Christine Berry and Martha Campbell have many parallels in their backgrounds and interests. Both studied art history in college, began their careers in the museum world, and later worked together at a major gallery in midtown Manhattan. Most importantly, however, Berry and Campbell share a curatorial vision.

Both art dealers developed a strong emphasis on research and networking with artists and scholars during their art world years. They decided to work together, opening Berry Campbell Gallery in 2013 in the heart of New York's Chelsea art district, at 530 West 24th Street on the ground floor. In 2015, the gallery expanded, doubling its size with an additional 2,000 square feet of exhibition space.

Highlighting a selection of postwar and contemporary artists, the gallery fulfills an important gap in the art world, revealing a depth within American modernism that is just beginning to be understood, encompassing the many artists who were left behind due to race, gender, or geography-beyond such legendary figures as Pollock and de Kooning. Since its inception, the gallery has been especially instrumental in giving women artists long overdue consideration, an effort that museums have only just begun to take up, such as in the 2016 traveling exhibition, Women of Abstract Expressionism, curated by University of Denver professor Gwen F. Chanzit. This show featured work by Perle Fine and Judith Godwin, both represented by Berry Campbell, along with that of Helen Frankenthaler, Lee Krasner, and Joan Mitchell. In 2019, Berry Campbell's exhibition, Yvonne Thomas: Windows and Variations (Paintings 1963 - 1965) was reviewed by Roberta Smith for the New York Times, in which Smith wrote that Thomas, "... kept her hand in, adding a fresh directness of touch, and the results give her a place in the still-emerging saga of postwar American abstraction.”

In addition to Perle Fine and Judith Godwin, artists whose work is represented by the gallery include Edward Avedisian, Walter Darby Bannard, Stanley Boxer, Dan Christensen, Eric Dever, John Goodyear, Ken Greenleaf, Raymond Hendler, Ida Kohlmeyer, Jill Nathanson, John Opper, Stephen Pace, Charlotte Park, William Perehudoff, Ann Purcell, Mike Solomon, Syd Solomon, Albert Stadler, Yvonne Thomas, Susan Vecsey, James Walsh, Joyce Weinstein, Frank Wimberley, Larry Zox, and Edward Zutrau. The gallery has helped promote many of these artists' careers in museum shows including that of Bannard at the Institute of Contemporary Art, Miami (2018-19); Syd Solomon, in a traveling museum show which culminates at the John and Mable Ringling Museum in Sarasota and has been extended through 2021; Stephen Pace at The McCutchan Art Center/Pace Galleries at the University of Southern Indiana (2018) and at the Provincetown Art Association and Museum (2019); and Vecsey and Mike Solomon at the Greenville County Museum of Art, South Carolina (2017 and 2019, respectively); and Eric Dever at the Suffolk Community College, Riverhead, New York (2020). In an April 3, 2020 New York Times review of Berry Campbell's exhibition of Ida Kohlmeyer's Cloistered paintings, Roberta Smith stated: “These paintings stunningly sum up a moment when Minimalism was giving way to or being complicated by something more emotionally challenging and implicitly feminine and feminist. They could hang in any museum.”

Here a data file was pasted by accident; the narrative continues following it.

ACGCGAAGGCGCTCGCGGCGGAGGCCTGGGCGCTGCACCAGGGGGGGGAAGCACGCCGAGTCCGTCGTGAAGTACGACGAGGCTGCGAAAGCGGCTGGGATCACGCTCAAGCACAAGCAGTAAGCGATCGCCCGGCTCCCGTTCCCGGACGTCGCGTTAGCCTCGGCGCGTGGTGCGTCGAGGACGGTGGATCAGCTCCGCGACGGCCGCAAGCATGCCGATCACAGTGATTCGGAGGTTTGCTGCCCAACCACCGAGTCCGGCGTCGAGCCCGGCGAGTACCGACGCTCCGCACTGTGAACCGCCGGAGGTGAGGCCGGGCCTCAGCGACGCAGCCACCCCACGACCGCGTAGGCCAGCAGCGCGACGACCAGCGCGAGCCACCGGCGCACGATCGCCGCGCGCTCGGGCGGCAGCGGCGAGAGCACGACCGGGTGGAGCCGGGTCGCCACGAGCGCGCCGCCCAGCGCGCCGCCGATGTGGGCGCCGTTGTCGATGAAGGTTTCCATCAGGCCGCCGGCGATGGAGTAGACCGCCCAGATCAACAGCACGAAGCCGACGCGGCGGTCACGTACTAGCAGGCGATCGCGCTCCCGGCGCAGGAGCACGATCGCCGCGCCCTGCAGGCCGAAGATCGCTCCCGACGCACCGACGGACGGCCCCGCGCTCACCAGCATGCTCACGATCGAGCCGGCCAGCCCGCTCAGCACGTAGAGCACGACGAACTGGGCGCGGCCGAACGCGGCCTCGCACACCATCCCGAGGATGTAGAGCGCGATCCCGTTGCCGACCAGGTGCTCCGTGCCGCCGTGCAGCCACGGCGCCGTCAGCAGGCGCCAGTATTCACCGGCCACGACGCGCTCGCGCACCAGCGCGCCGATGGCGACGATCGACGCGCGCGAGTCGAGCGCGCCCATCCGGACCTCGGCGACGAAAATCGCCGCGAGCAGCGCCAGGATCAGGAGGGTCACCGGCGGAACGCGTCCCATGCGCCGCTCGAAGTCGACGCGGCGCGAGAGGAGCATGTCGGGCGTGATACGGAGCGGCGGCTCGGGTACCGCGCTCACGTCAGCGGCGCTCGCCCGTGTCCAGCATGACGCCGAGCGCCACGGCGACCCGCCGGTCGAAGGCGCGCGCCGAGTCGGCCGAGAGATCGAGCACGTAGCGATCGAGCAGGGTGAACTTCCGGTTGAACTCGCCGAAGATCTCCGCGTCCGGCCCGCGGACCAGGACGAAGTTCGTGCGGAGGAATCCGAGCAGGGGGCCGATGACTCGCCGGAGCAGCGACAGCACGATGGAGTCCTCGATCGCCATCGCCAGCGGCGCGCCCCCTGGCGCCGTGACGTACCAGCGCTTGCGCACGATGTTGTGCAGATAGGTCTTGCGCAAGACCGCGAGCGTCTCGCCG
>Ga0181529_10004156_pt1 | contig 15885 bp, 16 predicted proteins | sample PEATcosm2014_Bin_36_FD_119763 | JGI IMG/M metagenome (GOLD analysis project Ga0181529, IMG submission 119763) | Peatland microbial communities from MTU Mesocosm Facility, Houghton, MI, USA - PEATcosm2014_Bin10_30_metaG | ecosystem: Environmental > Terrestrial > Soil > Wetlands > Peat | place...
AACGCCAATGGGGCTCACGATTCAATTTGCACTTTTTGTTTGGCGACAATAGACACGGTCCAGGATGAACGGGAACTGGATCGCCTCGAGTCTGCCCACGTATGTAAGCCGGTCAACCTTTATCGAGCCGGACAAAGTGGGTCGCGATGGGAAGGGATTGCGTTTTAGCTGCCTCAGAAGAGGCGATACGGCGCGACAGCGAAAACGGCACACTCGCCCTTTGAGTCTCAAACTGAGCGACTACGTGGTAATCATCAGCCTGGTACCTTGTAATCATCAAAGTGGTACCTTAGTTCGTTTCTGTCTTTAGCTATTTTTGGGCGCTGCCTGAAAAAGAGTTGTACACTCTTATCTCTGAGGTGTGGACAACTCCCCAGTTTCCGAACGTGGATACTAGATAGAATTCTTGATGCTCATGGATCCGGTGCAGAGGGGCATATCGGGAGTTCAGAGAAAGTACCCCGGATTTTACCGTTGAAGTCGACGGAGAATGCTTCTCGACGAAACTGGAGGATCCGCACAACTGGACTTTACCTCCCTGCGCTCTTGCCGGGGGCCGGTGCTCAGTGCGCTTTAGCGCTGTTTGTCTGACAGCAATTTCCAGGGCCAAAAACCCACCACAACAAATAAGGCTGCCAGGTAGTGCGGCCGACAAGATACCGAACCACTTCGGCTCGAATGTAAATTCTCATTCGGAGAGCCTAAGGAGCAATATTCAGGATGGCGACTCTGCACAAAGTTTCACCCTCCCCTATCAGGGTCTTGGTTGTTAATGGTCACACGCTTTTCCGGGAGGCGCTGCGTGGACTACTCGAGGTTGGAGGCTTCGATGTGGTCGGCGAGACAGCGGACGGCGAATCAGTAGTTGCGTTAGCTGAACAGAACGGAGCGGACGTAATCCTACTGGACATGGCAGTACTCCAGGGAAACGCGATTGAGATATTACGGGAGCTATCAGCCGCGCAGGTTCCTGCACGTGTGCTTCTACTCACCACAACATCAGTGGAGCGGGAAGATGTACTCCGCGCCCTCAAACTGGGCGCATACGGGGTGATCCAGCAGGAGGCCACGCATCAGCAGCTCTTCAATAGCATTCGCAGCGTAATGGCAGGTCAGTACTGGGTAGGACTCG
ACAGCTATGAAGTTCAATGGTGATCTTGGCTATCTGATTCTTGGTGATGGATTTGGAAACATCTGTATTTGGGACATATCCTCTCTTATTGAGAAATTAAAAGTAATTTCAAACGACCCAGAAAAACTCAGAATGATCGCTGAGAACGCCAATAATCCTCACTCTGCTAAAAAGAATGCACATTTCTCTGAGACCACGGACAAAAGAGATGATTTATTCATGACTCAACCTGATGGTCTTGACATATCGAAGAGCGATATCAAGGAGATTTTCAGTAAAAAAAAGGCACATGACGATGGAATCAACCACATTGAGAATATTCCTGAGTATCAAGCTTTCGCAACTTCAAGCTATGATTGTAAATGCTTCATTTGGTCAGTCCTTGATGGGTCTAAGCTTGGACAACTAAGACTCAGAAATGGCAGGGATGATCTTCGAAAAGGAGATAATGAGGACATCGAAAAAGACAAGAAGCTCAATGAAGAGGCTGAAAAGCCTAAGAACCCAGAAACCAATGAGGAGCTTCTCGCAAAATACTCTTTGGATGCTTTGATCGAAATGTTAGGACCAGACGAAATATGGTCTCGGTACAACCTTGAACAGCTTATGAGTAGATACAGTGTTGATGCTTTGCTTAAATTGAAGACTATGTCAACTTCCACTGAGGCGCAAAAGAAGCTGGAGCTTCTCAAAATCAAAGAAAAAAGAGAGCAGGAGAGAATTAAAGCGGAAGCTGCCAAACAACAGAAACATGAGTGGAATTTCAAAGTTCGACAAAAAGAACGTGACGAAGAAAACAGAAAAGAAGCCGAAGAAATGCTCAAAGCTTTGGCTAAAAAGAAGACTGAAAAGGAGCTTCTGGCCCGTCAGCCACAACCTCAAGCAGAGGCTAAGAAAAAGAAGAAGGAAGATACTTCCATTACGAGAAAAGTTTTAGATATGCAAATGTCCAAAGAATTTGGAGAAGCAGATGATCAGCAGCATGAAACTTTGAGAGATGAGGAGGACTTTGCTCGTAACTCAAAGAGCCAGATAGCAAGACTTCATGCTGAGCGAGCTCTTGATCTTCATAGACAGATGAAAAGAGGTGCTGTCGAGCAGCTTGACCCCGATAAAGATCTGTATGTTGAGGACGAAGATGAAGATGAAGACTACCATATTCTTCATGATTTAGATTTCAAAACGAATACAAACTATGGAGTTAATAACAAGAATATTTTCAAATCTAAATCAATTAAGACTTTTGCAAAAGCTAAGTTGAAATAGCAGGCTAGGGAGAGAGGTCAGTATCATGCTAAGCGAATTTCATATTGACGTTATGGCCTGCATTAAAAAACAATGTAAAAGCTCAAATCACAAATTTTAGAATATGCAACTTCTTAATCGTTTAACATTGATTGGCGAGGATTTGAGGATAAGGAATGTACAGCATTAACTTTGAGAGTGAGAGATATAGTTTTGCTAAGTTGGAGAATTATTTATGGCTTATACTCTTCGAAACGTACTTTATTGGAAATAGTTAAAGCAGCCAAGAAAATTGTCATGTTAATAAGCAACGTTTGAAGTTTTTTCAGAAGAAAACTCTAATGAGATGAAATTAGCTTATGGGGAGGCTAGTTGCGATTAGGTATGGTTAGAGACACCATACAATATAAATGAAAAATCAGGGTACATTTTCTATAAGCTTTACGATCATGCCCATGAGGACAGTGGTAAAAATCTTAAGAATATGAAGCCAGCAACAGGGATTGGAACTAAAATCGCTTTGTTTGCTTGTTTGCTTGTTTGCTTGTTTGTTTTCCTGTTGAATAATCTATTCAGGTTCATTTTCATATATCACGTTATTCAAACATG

Collaboration is an important aspect of the gallery. With the widened inquiries and understandings that have resulted from their ongoing discussions about the art world canon, the dealers feel a continual sense of excitement in the discoveries of artists and research still to be made.

Berry Campbell is located in the heart of the Chelsea Arts District at 530 West 24th Street, Ground Floor, New York, NY 10011.  For further information, contact us at 212.924.2178, or

Eric Dever News: Eric Dever and Susan Vecsey included in Drive-By-Art (Public Art in This Moment of Social Distancing, May  4, 2020 - Drive-By-Art

Eric Dever and Susan Vecsey included in Drive-By-Art (Public Art in This Moment of Social Distancing

May 4, 2020 - Drive-By-Art

Organized by Warren Neidich

DATES: May 9th and 10th, 2020 (Rain dates May 16th and 17th)